TL;DR: The Scrum Master Theses
The following 70 Scrum Master theses describe the role from a holistic product creation perspective.
The theses cover the role of the Scrum Master from product discovery to product delivery in a hands-on practical manner. On the one side, they address typical Scrum events such as Sprint Planning, Sprint Review, and the Sprint Retrospective. On the other hand, the Scrum Master Theses also cover, for example, the relationship with the Product Owner, they deal with agile metrics, and how to kick-off an agile transition, thus moving beyond the original framework of the Scrum Guide.
The Scrum Master Theses in Detail
The Role of the Scrum Master
This first set of the Scrum Master theses addresses their role in the Scrum process:
- Scrum is not a methodology, but a framework. There are no rules that apply to each and every scenario — just good practices that have worked before in other organizations.
- The good practices of other organizations cannot simply be copied to your own. Every good practice requires a particular context to work.
- As somebody hiring for a Scrum Team, you need to determine for yourself what works for your organization — which is a process, not a destination.
- The role of a Scrum Master is primarily one of servant leadership and coaching. It is not a mere management role. (Although the Scrum Master role also has management aspects, for example, regarding the responsibility for promoting and supporting Scrum within the organization.)
- A Scrum Master should recognize that different stages of a Scrum Team’s development require different approaches: some, teaching; some, coaching; and some, mentoring.
- A Scrum Master should know of the Shu-Ha-Ri (Japanese martial arts) method of learning new techniques.
- A Scrum Master’s principal objective should be to remove themselves from daily operations by enabling the Scrum Team to be self-organizing.
- Being a Scrum Master does not entail, and should never entail, enforcing processes.
- Scrum is not designed for bean counters, although some metrics are helpful in understanding the health of a Scrum Team. Generally, insisting that the team achieve specific KPI, for example, forecasts vs. velocity does not help.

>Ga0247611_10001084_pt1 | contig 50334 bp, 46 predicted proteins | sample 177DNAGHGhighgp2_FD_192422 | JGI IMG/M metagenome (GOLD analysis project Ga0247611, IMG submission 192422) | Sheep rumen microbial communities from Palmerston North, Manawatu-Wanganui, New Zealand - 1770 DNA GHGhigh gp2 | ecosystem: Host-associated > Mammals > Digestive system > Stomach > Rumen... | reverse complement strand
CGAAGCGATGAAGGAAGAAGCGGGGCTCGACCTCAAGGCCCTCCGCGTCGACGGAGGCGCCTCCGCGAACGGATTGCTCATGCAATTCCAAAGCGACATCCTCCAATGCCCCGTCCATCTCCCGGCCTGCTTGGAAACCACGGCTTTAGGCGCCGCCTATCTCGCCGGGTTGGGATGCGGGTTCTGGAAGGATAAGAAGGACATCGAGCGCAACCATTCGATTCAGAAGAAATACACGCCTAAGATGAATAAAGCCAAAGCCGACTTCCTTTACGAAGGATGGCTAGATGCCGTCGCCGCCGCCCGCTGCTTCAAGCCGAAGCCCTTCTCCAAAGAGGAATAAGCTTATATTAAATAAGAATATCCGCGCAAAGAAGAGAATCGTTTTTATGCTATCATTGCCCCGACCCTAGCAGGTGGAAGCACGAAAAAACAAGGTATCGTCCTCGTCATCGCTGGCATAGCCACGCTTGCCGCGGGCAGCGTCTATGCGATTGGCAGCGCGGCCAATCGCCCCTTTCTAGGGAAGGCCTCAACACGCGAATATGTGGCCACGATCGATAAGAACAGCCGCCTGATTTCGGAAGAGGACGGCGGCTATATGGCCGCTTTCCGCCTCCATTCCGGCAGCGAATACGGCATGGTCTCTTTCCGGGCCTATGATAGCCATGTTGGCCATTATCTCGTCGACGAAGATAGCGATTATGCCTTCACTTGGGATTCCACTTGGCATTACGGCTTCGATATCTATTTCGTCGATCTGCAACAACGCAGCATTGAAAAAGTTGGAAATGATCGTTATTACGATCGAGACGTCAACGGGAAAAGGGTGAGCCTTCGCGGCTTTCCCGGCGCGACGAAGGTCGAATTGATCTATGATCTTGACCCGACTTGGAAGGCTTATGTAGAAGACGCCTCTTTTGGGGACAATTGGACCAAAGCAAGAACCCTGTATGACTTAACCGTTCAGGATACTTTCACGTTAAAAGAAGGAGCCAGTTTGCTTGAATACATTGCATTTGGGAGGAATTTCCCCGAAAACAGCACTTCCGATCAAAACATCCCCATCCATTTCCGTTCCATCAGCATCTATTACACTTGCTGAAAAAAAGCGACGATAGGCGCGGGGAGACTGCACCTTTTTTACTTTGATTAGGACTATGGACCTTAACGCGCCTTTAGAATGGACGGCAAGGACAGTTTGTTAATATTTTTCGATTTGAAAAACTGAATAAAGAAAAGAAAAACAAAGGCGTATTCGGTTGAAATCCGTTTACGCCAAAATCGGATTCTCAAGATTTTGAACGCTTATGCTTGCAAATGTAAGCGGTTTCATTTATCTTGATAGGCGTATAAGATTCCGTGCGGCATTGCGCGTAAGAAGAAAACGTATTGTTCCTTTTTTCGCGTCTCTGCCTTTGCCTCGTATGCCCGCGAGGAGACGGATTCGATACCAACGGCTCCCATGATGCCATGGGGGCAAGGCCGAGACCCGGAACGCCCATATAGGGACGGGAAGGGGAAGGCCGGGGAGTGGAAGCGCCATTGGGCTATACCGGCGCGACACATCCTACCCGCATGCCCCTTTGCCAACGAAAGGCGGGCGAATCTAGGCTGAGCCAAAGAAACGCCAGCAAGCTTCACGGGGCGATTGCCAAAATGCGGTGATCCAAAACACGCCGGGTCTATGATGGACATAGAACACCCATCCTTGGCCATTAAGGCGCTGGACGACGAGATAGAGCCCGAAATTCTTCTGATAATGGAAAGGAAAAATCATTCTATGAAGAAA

Scrum doesn’t elaborate on the process that enables a Product Owner to add valuable, usable, and feasible work items such as features to the Product Backlog. Product discovery using the Design Thinking, Lean Startup, or Lean UX frameworks help, but in any case, a good Scrum Master will want the Scrum Team to be a part of this process (whether by participating in user interviews or running experiments).
Product Backlog Refinement and Estimation
The second set of the Scrum Master theses focuses on the importance of the Product Backlog refinement:
- Product Backlog refinement and estimation are essential tasks for every Scrum Team. Although the Product Owner (at least officially) is in charge of keeping the Product Backlog at ‘peak value delivery’, they need the assistance of the entire Scrum Team to do so.
- A cross-functional — be it distributed or co-located — Scrum Team working independently of other teams is an ideal scenario. The reality is that most Scrum Teams will often be dependent upon deliveries from other teams (e.g. API endpoints) and deliverables from the UX or UI people if those are not embedded within a Scrum Team.
- There are two essential ingredients for good Scrum Team performance:
- a) Writing user stories as a team: When a new feature should be built, the Product Owner first explains why and provides the necessary background (i.e. market intelligence, results from experiments, user interviews, statistical data). Writing user stories, then, is a collaborative effort involving the entire Scrum Team. The process should create a shared understanding of what will be built and for what reasons (the Product Owner providing the ‘why’, the Scrum Team detailing the ‘how’, both negotiate the ‘what’), and a shared sense of ownership among team members. A good team will always challenge the Product Owner whether a proposed functionality is indeed the best use of the Development Team’s time. (Please note that not all Product Backlog items are user stories. There are, for example, also bugs, spikes, or non-functional requirements that do not fit into the user story template.)
- b) Keeping technical debt at bay: When a weak Development Team meets a commanding Product Owner, focusing on shipping new features, the team may end up as a feature factory, churning out new code while neglecting the technical foundation. A good Scrum Team pays attention to the preservation of an application’s technical health to ensure the Scrum Team is ready to actually pursue an opportunity in the market. (Read more: Tweet